by Amanda Russell, Endurance Coaching
What’s the best way to knock time off your swim? Get comfy! It doesn’t matter what your ability level is. If you’re anxious about the swim, finding comfort will most likely bring your biggest gain.
Imagine how much time and energy you could save if you felt comfortable in the mix and chaos; if some guy swimming over you didn’t freak you out; if you could navigate smoothly and not get stressed when you find yourself in close proximity to others; if that elbow to the head didn’t phase you; if that congested turn at the buoy didn’t leave you hung up. You’d swim a more direct line, you’d avoid pausing, you’d save energy that you were otherwise using stressing, and you’d move faster because you weren’t sidetracked with all the distractions of what’s going on around you. When you exit the water you could be focused on your transition rather than mentally recovering from a stressful swim.
The more comfortable you are, the easier race day feels and the more energy is saved. That translates into faster times. All of the following can help get you there.
1. Find someone…a coach or a good swimmer with great technique knowledge that can look at your form and technique at least once a month and provide feedback and suggest drills for you to improve. Have them watch you do the drills to make sure you are doing them correctly.
2. Do the drills. Over and over. It may seem silly and pointless and frustrating for a while, but eventually it will just come together in your swim stroke. Muscle memory will take over and put your brain at rest! Recurring injuries may disappear, you’ll get faster with less effort, you’ll become more comfortable and balanced.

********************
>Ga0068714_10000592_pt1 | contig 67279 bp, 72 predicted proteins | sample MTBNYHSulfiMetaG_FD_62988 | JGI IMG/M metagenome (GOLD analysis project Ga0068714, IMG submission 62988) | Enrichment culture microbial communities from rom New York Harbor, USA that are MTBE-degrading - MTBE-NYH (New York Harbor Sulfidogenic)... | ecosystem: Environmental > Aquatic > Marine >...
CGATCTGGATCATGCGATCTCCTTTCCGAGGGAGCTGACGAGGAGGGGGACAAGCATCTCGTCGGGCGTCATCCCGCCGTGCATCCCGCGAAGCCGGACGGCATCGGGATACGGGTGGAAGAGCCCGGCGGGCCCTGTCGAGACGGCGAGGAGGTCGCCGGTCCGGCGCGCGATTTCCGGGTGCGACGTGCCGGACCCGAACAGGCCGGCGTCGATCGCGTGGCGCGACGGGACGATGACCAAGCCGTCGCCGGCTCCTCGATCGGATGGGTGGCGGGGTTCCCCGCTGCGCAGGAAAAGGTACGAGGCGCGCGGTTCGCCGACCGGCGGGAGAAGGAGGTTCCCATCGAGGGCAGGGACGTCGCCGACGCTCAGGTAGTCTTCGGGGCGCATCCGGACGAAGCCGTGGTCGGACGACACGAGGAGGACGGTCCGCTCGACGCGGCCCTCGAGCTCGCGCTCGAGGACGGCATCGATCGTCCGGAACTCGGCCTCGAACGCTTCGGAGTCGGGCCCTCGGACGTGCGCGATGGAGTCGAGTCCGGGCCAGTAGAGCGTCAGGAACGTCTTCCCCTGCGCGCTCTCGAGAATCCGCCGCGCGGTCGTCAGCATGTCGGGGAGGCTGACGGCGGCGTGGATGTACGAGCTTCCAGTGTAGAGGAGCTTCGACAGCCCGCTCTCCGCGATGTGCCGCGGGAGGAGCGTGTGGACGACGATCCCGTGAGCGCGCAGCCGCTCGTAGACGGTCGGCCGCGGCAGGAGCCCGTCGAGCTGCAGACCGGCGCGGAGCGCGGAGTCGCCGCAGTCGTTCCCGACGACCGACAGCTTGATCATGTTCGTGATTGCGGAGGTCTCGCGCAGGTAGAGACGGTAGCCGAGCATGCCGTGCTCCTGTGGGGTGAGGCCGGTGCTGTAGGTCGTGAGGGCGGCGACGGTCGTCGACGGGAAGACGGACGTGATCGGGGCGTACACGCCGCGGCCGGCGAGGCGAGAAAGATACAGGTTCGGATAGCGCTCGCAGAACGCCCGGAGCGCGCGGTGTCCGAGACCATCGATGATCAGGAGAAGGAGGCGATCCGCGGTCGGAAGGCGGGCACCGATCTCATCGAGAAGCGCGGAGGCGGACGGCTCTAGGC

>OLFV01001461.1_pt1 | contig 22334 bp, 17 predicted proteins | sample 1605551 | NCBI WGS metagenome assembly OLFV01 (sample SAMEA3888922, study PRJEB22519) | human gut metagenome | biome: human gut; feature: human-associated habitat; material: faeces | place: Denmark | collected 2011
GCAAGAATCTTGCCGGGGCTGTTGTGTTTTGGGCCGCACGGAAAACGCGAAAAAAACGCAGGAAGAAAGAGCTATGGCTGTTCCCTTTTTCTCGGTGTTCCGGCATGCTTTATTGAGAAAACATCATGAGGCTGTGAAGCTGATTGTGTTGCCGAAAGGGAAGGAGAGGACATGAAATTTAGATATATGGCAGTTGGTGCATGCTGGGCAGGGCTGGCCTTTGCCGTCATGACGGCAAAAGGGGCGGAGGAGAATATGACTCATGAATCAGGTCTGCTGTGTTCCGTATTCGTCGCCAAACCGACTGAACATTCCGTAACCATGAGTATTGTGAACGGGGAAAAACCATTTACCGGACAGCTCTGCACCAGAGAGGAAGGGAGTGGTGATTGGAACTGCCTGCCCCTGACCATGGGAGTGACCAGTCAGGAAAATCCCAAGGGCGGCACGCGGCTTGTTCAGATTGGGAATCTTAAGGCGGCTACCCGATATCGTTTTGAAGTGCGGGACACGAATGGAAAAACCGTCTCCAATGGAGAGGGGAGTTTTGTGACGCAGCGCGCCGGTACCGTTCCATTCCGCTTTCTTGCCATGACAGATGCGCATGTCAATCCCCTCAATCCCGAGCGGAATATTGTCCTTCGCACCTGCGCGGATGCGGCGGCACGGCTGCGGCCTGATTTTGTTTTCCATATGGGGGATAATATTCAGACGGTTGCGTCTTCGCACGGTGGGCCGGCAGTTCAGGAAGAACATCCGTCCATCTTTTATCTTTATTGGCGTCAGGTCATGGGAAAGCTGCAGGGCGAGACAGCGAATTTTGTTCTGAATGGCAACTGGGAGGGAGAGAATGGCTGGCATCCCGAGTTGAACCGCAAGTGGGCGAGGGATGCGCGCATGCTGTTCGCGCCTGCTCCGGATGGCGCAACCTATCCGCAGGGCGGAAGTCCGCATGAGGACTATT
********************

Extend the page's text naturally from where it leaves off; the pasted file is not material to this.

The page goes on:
3. Separate the upper body and lower body:
• Grab a kick board and do some kicking to strengthen your legs and train them to kick at a steady rate. Eventually it will feel as if they automatically kick along while you swim and you don’t even have to think about it.
• Use the pull buoy. Work on your pull technique and force. Pulling with help build upper body strength. Pull buoys are also great for practicing body roll. Focus on your stroke rate. Work on your upper body without having to think about what your legs are doing. (It’s a nice way to rest your legs from the hard running and cycling too!)
4. Sprint! Sprinting builds power…but also comfort. You don’t have time to think so you learn to automatically breath quick, deal with, and recover from any splash, etc. that may interfere with breathing.
5. Get outside of your comfort zone. In training, do intervals or swim with a group that will make you work hard enough to put you outside your comfort zone.
6. Draft and swim in packs. Get used to swimming with other people around you and in rough water. Make physical contact and learn to deal with it without worry. Practice swim starts with a group. Some time spent in practice will make it all seem second nature and reduce a lot of stress and anxiety on race day, which will allow you to focus only on your swim. And the energy saved by not stressing is huge!
7. Confidence on race day. Stay positive, focused and adopt a bit of attitude. Don’t bully your competitors, but you own that swim. If you feel panic, redirect that intensity into focused determination.
And a little trick for swimming in cold water – If the water’s in the low 60’s/upper 50’s (cold!), consider wearing a thermal cap, but also put some BodyGlide or Vaseline on your forehead between your eyebrows from the top of the bridge of your nose to middle of forehead. This area is extra sensitive and it will help reduce, or eliminate, that shock that sometimes makes it hard to breath. Just don’t get it on your goggles!!
All you have to do is stress less and you’ll go faster. Easy, huh? With practice comes comfort. With comfort comes speed and a more enjoyable swim.